Evaluation of Four Energy Conservation Programs:
Fiscal Year 1977
EMD-78-81: Published: Nov 21, 1978. Publicly Released: Nov 21, 1978.
- Full Report:
Title IV of the Energy Conservation and Production Act authorized four programs to encourage and facilitate the implementation of energy conservation measures and renewable-resource energy measures in dwelling units, nonresidential buildings, and industrial plants. The authorized programs are: (1) supplemental state energy conservation plans; (2) weatherization assistance for low-income persons; (3) energy conservation and renewable-resource obligation guarantees; and (4) national energy conservation and renewable-resource demonstration for existing dwelling units.
The renewable-resource obligation guarantees program is a discretionary program designed to guarantee the outstanding principal amount of an obligation whose purpose is to finance the installation or implementation of an energy conservation or renewable-resource energy measure in any existing building or plant. The program has not been implemented. As of September 30, 1977, 55 jurisdictions were participating in state base programs, and 22 were participating in the supplemental programs for energy conservation. At the end of fiscal year 1977, federal program expenditures were $6.8 million for the base and $3.7 million for the supplemental programs. Administration and operation of the state programs need to be improved in the areas of assessing program impact, accounting of funds, monitoring compliance, and providing technical assistance. Two federal low-income weatherization programs have nearly identical purposes, methods of funding, and weatherizing measures. Both lack centralized control and authority.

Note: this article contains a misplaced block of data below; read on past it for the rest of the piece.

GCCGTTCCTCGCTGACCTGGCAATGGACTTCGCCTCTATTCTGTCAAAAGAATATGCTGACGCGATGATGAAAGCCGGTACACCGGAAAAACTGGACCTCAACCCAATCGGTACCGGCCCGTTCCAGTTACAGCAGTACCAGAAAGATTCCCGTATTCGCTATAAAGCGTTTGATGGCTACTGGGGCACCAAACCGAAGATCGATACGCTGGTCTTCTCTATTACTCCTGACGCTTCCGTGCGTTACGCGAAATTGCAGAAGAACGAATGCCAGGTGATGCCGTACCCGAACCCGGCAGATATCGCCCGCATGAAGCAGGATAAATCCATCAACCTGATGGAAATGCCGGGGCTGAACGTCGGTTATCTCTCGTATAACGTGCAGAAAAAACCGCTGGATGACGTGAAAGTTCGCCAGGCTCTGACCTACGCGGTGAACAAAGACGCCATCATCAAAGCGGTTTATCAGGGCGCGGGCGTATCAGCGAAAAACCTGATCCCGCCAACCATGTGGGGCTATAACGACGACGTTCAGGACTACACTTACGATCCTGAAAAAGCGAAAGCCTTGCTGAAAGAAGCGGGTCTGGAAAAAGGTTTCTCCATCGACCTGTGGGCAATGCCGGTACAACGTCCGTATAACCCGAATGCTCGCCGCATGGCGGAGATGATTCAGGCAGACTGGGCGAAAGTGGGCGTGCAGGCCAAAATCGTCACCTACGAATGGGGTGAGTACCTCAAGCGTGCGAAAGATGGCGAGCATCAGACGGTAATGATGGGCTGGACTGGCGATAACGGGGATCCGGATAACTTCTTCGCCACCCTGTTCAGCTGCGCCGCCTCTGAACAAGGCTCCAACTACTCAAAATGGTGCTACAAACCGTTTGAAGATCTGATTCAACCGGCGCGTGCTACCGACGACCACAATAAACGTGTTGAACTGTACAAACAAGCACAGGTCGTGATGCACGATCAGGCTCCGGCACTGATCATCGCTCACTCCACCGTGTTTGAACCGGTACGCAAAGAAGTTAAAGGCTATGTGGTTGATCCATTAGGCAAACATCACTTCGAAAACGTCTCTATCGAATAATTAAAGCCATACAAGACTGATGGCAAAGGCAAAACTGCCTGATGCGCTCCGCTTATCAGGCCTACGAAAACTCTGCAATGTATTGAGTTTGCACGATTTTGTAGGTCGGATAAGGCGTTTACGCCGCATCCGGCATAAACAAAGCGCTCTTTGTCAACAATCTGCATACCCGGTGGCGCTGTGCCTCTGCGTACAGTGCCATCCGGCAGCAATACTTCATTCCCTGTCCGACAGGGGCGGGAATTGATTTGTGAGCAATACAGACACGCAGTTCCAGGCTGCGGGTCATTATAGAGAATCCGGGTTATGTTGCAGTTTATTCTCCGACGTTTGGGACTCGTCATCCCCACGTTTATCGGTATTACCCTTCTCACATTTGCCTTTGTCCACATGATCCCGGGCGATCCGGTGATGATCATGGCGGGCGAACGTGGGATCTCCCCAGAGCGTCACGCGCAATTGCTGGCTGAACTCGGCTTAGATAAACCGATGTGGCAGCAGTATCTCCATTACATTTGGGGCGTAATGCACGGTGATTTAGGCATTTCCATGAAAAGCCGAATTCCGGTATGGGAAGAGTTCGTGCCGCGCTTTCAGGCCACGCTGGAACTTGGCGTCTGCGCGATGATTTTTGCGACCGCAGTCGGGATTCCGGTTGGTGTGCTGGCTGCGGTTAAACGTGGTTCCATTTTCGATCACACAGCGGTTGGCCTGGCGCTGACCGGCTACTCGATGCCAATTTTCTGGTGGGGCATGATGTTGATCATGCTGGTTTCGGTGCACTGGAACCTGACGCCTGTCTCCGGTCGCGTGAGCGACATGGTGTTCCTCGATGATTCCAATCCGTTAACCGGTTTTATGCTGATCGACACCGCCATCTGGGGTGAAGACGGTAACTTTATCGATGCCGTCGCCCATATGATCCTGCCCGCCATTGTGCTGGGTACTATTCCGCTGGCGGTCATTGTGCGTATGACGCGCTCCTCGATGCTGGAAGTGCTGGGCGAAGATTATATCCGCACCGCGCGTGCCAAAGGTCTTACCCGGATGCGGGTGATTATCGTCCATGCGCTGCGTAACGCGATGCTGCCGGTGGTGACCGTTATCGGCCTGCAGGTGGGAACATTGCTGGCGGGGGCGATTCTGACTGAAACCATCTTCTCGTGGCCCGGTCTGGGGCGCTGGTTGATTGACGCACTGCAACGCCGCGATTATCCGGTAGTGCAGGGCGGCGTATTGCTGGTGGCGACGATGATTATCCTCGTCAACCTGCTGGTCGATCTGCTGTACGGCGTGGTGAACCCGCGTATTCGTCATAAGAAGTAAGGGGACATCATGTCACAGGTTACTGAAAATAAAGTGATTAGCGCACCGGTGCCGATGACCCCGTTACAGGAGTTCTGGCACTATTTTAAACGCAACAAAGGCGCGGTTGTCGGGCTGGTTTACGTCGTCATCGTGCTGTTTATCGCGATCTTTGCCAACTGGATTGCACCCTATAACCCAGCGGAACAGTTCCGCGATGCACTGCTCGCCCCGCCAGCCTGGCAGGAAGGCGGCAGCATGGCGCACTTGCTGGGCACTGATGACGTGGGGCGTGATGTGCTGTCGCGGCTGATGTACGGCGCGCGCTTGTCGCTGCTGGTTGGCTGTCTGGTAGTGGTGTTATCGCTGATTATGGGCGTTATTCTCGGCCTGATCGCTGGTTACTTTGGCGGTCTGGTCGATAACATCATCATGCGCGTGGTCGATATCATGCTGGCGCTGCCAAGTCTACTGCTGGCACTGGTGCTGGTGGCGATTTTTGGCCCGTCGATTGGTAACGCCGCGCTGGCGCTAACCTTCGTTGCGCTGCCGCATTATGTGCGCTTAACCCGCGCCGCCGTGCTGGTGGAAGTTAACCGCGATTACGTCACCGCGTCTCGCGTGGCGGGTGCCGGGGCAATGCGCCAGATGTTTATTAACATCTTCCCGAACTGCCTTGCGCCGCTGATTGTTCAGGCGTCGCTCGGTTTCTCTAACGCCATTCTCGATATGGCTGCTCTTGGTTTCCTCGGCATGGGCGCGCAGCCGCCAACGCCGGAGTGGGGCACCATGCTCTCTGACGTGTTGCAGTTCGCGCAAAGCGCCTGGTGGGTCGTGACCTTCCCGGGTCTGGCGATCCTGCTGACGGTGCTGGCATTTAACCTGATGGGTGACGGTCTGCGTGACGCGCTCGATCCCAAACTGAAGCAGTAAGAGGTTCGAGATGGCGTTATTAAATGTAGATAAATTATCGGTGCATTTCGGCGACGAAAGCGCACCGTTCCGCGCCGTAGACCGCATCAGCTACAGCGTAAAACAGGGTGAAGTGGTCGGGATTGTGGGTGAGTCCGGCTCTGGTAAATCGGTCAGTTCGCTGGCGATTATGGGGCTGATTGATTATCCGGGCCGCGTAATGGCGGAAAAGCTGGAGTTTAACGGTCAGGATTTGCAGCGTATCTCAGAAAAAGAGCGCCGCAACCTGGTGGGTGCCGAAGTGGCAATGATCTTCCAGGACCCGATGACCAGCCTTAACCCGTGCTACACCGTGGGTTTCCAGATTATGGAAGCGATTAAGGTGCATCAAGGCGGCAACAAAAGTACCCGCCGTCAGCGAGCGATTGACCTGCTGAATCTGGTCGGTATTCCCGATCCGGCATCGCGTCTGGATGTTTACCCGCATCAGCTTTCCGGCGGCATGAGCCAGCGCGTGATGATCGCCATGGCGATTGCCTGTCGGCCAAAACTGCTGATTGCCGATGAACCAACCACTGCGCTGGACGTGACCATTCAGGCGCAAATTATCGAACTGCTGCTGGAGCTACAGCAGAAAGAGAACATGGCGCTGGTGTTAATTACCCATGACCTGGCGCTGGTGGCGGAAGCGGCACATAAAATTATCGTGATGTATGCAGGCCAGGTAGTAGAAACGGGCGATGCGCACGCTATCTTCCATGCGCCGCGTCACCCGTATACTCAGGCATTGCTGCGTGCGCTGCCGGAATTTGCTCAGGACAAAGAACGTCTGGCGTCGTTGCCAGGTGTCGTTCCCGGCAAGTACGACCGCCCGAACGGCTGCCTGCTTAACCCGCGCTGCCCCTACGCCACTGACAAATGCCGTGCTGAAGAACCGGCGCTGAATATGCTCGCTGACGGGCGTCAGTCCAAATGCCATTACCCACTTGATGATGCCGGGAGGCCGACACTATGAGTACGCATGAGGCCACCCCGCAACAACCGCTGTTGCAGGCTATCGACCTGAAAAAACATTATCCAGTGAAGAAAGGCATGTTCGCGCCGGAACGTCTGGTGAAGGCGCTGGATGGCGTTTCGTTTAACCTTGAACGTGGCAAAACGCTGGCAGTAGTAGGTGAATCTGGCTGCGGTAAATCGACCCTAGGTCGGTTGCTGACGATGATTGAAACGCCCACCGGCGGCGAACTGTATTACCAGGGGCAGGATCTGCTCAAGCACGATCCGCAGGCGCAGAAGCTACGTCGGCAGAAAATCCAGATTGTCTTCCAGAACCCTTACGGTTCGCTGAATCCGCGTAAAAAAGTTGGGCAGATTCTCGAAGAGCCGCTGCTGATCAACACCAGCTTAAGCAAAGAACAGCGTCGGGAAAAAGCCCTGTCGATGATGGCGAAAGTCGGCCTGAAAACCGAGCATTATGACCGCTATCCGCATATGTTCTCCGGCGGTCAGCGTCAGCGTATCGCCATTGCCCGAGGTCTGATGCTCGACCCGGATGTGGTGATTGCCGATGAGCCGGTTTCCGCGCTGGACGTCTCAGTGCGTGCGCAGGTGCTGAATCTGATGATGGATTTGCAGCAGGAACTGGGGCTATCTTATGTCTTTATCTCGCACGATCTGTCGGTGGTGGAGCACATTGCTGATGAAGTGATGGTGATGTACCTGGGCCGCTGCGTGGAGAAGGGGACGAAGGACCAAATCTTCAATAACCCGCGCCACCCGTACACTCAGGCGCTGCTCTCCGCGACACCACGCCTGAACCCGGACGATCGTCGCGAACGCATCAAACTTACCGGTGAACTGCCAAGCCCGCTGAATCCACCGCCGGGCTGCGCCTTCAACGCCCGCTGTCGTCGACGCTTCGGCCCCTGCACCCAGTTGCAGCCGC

Matter for Congressional Consideration
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Matter: The Secretary of Energy should test the guarantees program and proceed with a demonstration program sufficient to evaluate alternative financial incentives. With regard to the state energy conservation program, the Secretary of Energy should: (1) require states to report on an annual basis the actual energy savings achieved; (2) review and certify the states' accounting systems; (3) review with states the federal requirements concerning the use of federal funds; (4) require all states to use the monitoring system developed by the Department of Energy; and (5) make sure that energy progress is reported consistently. Congress should transfer the responsibility for administering the Community Services' Administration weatherization program to the Energy Department in order to centralize control and authority. The Secretary of Energy and Director of the Community Services Administration should each establish an interim limit of $400 of federal funds to be used for weatherization materials per dwelling unit.